Wet Feet


On entering the Union Theatre you see a very plain set – just a tiled floor, a white back wall with a door leading off, and a bench at the back and a bin at the front. We are in a private cubicle at a gay sauna. Nathan enters, wearing the standard-isseu white robe, and nonchalantly poses on the bench – he exudes confidence in himself and his sexuality. He leaves and then Franko enters, who is a complete contrast – awkwardly clad in a tea shirt and ill-fitting towel and a rubber glove on one hand, he is clearly ill at ease. He proceeds to clean the bench with wet wipes, unveiling an OCD compulsion that becomes one of the themes of the play. The two of them coincide and the attraction and repulsion of opposites commences.

This is a gentle, wry and amusing play that does not overstay its welcome. The dialogue and development of the characterisations are plausible, and the actors are skilful in gradually revealing the layers of hurt and grievance that underpin both of these roles. Both individuals grow through the many short scenes but the extremes of both melodrama and unearned happy endings are avoided successfully.

I was a little concerned at the start that we were beginning from two somewhat exaggerated stereotypes  – swaggering self-confidence versus prissy, repressed closet case. But after the first couple of scenes interesting complexity of motive and situation took over from a mere bundle of familiar characteristics and the action gelled convincingly.

Matthew Edgar offered a slow-burn performance in which the outer carapace of confidence is gradually replaced by revelations of rejection and violence that remain unresolved. Likewise, Michael Neri (also the author) gained confidence and calmness, replacing staccato, defensive apprehension with a much more integrated personality. While elements of his back-story in the Jehovah’s Witnesses seemed a bit far-fetched at times, the evidence and impact of earlier psychological damage was well realised.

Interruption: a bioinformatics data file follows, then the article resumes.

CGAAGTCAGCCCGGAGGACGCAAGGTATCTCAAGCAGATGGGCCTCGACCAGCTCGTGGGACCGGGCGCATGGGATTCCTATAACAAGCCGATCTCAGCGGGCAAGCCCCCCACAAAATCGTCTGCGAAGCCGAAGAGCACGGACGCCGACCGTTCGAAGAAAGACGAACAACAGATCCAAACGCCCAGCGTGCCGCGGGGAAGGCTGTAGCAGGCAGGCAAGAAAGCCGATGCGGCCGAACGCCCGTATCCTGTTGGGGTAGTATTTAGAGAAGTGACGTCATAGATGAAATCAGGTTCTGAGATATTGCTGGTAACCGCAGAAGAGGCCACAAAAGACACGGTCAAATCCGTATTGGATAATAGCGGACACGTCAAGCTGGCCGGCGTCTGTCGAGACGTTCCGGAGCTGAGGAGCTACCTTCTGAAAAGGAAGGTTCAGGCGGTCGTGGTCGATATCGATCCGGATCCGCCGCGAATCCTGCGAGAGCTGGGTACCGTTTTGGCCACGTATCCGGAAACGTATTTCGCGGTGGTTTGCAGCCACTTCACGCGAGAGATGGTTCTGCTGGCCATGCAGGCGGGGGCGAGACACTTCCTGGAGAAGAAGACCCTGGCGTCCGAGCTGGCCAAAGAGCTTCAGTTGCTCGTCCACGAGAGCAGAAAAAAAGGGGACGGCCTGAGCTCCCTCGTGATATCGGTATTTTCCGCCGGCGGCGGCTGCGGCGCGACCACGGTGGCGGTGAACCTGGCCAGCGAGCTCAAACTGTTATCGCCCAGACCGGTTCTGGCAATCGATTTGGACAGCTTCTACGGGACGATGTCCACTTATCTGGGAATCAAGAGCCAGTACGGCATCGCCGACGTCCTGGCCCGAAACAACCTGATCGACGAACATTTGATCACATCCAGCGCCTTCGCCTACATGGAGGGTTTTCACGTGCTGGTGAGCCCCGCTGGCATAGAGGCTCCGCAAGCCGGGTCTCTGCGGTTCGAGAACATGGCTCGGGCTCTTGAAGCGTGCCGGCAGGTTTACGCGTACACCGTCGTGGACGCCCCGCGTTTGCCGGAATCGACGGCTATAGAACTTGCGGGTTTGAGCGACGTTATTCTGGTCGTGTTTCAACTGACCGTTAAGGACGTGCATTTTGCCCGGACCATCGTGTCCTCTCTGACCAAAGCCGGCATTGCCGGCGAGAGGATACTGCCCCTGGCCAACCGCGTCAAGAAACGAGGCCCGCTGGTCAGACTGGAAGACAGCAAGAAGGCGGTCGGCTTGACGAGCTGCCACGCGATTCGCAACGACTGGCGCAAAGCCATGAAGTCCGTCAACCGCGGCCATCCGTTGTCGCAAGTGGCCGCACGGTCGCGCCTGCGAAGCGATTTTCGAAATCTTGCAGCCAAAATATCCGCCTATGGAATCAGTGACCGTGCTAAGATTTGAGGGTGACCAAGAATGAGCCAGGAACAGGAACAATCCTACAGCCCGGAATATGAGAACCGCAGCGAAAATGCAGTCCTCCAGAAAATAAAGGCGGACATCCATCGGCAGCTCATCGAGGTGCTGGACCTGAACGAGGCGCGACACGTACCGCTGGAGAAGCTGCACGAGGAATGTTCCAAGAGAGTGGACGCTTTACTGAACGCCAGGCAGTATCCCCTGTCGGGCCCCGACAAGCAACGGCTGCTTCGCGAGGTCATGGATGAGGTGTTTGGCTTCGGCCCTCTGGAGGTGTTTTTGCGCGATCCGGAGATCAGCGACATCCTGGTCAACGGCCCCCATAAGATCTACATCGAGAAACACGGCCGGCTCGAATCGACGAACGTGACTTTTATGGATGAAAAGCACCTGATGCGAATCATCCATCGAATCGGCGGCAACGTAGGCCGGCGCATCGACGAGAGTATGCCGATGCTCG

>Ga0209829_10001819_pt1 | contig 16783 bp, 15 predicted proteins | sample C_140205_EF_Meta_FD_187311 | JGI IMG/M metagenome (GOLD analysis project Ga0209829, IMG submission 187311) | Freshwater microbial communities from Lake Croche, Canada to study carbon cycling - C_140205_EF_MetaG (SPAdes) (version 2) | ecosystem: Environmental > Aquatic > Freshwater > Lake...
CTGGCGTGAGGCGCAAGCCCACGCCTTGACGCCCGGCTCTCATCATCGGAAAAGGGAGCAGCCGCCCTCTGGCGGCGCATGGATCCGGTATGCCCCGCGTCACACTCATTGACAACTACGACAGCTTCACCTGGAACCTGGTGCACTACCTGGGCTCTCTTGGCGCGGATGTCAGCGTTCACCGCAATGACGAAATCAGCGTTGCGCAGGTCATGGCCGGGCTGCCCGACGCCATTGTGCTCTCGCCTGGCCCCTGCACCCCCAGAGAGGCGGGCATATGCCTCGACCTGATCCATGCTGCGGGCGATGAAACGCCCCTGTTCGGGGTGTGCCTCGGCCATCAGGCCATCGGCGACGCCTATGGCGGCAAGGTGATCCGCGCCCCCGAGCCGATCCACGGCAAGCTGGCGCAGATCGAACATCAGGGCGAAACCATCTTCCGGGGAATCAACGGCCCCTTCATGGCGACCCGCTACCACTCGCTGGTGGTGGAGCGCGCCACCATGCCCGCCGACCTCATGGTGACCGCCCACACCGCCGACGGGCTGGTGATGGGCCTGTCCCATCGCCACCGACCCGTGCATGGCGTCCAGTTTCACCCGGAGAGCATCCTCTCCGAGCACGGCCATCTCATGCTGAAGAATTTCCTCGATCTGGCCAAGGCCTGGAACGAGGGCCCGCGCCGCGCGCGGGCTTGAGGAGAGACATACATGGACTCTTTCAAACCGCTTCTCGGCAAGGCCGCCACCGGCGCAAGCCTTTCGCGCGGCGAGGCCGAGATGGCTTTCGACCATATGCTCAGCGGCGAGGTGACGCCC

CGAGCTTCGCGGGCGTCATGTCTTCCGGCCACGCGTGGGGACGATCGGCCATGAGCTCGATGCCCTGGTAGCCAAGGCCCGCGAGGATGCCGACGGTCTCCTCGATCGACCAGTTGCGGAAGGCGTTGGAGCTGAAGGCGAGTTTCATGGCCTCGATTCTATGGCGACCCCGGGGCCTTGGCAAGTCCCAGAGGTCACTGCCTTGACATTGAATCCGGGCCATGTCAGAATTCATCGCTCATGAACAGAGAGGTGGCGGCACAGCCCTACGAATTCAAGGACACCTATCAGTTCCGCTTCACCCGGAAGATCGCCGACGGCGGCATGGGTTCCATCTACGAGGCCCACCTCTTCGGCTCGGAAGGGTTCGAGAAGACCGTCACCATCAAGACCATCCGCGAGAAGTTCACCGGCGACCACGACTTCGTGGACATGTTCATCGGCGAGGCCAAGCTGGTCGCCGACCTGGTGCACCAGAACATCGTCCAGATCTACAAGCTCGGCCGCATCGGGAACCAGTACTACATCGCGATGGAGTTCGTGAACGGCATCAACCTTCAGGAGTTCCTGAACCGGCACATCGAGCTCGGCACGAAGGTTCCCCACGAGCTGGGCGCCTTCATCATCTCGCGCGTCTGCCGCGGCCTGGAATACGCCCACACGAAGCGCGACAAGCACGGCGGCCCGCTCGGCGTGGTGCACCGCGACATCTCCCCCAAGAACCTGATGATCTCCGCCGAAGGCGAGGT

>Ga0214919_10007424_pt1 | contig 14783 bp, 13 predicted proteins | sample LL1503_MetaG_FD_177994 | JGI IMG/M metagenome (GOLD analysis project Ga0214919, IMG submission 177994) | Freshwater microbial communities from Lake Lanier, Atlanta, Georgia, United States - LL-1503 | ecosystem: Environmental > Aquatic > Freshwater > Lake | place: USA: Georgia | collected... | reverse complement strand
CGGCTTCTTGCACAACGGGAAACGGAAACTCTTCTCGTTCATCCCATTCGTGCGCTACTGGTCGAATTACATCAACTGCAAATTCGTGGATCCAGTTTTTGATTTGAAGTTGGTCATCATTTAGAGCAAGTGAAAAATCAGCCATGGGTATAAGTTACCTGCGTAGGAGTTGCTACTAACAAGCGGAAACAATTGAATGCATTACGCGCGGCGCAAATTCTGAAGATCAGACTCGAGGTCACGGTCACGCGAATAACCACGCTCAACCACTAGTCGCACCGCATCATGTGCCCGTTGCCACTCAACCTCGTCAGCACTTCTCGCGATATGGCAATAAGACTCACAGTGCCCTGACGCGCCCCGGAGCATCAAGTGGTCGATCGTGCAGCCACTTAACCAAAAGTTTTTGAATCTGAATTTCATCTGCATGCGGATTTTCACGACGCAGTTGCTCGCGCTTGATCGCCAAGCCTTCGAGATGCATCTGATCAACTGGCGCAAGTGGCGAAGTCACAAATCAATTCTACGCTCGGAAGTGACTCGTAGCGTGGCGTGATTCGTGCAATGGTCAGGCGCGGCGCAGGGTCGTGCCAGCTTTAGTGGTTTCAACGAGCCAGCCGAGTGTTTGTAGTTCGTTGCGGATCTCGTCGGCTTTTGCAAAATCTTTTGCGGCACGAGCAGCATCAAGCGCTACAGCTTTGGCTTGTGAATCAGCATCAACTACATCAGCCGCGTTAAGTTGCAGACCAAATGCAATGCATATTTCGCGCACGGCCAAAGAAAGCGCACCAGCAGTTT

As in most plays of this nature, the work of the intimacy coordinator is important, and here the results within the framework of the play were more uneven. The one fully sexual encounter depicted here seemed fairly perfunctory and unconvincing; but the slow-burn, gradual inching together towards physical touch and intimacy in the earlier sections was very well worked through and mirrored the varying inflections and intensity of the dialogue with precision.

In a production of such stark simplicity lighting effects are particularly important, and Massimo Neri’s lighting design was both sympathetic and pointed in its highlighting of the actors themselves and Reuben Speed’s simple and undistracting set. All in all this was a rewarding and entertaining evening in a reflective, gentle minor key. The audience on press night received the play well and it deserves to be a focal point for the rest of its run in an area of London that is becoming more and more popular.


Union Theatre

Written by Michael Neri

Directed by Dominic Rouse

Cast: Matthew Edgar, Michael Neri

Photo Credit: Matthew Coulton

Until 29 June 2024

75 mins, no interval